HARVARD — Several weeks ago, School Committee Chairman Willie Wickman presented to the Board of Selectmen a plan to submit an application to the state School Building Assistance program, although she said the school board had no specific building plans in the offing. But Selectman William Marinelli said enrollment projections included with the application didn’t gibe with the request and asked for more accurate data.
As Wickman explained then, the idea was to submit the SBA application by the July deadline to secure a place in line. The application isn’t binding, she said, and if the “placeholder” number comes up and there’s no project in process, it would be withdrawn.
But she also said a future building project was pretty much a given, either because school population growth outdistances available space or because the elementary school’s long-term viability is questionable. The building has had past problems with mold, and although measures have been taken and the mold is under control, the problem could resurface.
In either or both cases, a new school would be needed and a facilities study committee is looking at options, Wickman said.
At the previous meeting, Marinelli refused to endorse the application without the updated data, which Wickman said she’d ask Superintendent of Schools Thomas Jefferson to provide.
The superintendent presented the data at the July 10 meeting of the selectmen in a 10-page document that includes historic figures over 10 years and projections to 2011-12 for both schools. It also includes comparative data, residential population figures and other pertinent information. Most of the figures came from the New England School Development Council (NESDEC), which Jefferson and Wickman said is a reliable source the Department of Education accepts as accurate.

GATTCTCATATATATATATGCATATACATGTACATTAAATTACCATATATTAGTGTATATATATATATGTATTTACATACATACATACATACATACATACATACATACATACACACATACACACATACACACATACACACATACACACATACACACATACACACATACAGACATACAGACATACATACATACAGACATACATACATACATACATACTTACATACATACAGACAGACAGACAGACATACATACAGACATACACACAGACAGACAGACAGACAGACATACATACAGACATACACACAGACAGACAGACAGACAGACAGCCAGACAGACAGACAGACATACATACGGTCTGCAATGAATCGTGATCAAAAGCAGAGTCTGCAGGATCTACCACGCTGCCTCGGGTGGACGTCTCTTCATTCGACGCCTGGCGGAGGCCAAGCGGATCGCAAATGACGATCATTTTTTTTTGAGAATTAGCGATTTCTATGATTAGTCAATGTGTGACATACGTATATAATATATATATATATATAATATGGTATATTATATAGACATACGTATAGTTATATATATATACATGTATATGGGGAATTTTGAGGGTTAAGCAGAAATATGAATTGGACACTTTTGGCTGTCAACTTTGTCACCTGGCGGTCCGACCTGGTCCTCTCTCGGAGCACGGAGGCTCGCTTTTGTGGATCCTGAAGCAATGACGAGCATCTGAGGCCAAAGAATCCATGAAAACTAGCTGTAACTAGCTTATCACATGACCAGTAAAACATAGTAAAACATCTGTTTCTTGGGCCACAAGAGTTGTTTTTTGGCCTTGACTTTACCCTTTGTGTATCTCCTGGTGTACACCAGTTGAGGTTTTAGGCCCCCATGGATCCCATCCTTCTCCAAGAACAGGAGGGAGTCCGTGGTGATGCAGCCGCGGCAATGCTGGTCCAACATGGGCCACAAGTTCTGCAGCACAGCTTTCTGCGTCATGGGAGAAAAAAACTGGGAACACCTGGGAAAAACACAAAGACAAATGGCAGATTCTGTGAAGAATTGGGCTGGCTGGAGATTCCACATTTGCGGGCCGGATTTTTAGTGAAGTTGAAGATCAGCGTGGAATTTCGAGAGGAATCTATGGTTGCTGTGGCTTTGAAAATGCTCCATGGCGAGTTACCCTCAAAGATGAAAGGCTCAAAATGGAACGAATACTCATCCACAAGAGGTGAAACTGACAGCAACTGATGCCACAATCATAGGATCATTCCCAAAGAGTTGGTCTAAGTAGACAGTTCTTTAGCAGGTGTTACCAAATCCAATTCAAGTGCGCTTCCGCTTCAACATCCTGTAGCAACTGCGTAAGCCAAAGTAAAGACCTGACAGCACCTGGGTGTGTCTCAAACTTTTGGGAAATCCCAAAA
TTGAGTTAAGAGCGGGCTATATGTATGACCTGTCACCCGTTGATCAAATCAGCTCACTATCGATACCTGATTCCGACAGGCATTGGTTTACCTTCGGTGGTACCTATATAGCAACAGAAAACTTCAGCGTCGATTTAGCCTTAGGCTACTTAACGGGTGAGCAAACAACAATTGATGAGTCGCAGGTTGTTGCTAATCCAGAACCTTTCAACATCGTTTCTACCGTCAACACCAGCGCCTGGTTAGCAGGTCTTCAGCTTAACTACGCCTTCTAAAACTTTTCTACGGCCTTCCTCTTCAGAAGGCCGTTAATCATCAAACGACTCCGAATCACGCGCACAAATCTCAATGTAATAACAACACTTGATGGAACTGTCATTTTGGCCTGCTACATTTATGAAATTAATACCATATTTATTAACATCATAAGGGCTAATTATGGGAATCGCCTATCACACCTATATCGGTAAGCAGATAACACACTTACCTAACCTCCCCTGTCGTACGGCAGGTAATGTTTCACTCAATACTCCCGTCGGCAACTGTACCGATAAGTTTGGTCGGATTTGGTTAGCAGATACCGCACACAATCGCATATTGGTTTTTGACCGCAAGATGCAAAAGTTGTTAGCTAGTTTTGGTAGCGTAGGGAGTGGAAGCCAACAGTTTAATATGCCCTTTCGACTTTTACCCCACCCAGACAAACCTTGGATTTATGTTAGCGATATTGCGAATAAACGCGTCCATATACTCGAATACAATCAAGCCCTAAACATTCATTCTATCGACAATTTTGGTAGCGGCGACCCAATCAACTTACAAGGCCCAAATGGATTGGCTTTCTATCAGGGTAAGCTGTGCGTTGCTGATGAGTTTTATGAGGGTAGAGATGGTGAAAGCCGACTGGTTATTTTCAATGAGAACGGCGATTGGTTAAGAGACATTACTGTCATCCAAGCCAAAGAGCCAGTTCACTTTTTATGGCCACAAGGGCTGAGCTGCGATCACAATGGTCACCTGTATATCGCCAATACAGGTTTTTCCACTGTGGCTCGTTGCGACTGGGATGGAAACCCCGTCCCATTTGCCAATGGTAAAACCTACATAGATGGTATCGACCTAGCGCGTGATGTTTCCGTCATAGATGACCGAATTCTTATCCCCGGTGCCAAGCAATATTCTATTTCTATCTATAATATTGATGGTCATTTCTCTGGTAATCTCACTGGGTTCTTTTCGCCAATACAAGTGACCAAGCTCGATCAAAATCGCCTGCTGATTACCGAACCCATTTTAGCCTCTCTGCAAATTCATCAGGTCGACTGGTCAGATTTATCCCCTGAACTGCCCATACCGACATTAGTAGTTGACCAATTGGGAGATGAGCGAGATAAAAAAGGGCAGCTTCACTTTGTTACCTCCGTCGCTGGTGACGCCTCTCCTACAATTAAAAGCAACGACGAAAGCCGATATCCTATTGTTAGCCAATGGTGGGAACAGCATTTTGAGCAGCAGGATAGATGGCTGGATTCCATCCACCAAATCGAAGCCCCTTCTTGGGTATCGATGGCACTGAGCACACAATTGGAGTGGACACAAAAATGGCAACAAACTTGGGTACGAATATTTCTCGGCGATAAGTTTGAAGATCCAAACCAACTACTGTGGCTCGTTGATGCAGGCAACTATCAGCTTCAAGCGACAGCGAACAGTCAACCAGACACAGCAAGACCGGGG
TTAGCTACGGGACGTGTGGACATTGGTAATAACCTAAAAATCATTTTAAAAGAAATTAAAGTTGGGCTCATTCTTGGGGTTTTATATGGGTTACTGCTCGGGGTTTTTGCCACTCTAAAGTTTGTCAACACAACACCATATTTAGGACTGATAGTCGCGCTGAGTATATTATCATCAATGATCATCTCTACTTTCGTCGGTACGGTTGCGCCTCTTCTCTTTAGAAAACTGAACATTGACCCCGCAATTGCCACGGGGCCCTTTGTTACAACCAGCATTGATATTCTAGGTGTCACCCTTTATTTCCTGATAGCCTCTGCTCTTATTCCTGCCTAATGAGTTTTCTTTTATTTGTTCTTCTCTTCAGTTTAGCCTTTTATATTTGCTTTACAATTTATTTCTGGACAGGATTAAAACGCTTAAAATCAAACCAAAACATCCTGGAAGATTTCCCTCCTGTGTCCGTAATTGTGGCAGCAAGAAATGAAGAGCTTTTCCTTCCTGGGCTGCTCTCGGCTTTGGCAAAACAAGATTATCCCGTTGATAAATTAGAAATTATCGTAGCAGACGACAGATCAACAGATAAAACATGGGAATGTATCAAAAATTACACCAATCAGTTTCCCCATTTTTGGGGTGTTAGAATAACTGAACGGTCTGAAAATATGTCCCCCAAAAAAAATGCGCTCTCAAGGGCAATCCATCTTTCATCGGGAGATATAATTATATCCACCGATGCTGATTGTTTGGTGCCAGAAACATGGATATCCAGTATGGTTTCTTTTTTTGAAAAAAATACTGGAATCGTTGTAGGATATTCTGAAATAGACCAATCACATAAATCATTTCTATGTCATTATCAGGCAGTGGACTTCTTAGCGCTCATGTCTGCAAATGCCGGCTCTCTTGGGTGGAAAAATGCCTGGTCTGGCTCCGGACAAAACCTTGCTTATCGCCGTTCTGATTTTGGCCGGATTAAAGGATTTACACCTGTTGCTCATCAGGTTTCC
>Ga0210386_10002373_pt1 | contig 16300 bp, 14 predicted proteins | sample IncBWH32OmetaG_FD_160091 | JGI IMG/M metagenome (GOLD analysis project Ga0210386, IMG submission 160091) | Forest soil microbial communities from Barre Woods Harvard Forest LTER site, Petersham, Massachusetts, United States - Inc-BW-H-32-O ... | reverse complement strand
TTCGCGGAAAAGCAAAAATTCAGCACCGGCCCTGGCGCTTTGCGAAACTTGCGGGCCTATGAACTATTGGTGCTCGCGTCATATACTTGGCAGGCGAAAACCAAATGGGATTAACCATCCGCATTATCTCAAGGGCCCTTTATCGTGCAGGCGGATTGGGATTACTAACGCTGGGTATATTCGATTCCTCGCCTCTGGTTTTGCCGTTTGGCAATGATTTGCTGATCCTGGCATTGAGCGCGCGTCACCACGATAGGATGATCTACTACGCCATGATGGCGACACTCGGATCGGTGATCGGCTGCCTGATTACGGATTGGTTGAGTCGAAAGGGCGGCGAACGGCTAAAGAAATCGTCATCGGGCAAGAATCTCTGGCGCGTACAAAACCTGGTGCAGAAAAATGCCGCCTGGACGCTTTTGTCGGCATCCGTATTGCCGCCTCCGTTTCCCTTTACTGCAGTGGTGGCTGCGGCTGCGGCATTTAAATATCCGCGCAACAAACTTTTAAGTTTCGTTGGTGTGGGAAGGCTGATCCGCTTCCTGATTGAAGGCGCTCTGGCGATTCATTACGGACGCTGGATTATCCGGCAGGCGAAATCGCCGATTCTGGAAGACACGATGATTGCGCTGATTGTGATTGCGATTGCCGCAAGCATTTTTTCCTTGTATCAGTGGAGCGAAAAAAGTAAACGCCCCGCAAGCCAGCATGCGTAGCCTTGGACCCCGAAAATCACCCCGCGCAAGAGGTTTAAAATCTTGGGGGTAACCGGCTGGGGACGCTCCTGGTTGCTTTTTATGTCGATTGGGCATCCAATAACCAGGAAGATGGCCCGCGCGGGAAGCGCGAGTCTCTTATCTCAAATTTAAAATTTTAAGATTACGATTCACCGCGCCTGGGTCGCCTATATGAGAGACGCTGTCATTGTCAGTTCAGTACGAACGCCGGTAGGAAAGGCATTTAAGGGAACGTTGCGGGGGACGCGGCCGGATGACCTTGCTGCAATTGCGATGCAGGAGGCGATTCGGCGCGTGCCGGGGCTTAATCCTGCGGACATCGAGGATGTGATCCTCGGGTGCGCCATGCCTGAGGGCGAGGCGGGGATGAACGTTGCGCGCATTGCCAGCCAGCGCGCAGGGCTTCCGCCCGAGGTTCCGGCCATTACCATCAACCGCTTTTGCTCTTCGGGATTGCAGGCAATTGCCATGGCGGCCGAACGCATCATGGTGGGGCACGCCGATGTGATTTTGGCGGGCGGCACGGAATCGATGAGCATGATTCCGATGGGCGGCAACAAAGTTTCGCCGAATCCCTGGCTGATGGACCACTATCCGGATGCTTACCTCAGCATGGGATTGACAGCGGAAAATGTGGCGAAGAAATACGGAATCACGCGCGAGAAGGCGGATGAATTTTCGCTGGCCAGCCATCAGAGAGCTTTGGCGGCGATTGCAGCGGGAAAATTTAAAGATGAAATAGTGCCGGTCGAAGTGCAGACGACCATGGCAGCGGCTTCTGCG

A summary table of enrollment from 1986 to 2007 includes breakdowns by grade level, school, town residents, school choice students and those attending via Devens contract.
A recent NESDEC report shows variations over a year, October 2006 to April 2007, with a comparison chart.
Jefferson explained that NESDEC projections are developed using a computer model that analyzes community as well as school data, including birth rates, population, migration trends and district retention rates. However, he said small community projections are “typically less reliable” and future development projects in town could impact figures.
Jefferson opined that even in a soft real estate market, Harvard is destined to grow. “Given the appeal of the Harvard public schools, the town is more likely than some communities to have a large influx of families with school age children,” he said.
The Board of Selectmen, with only three of its five members present, voted unanimously to approve the School Committee’s “placeholder” SBA application.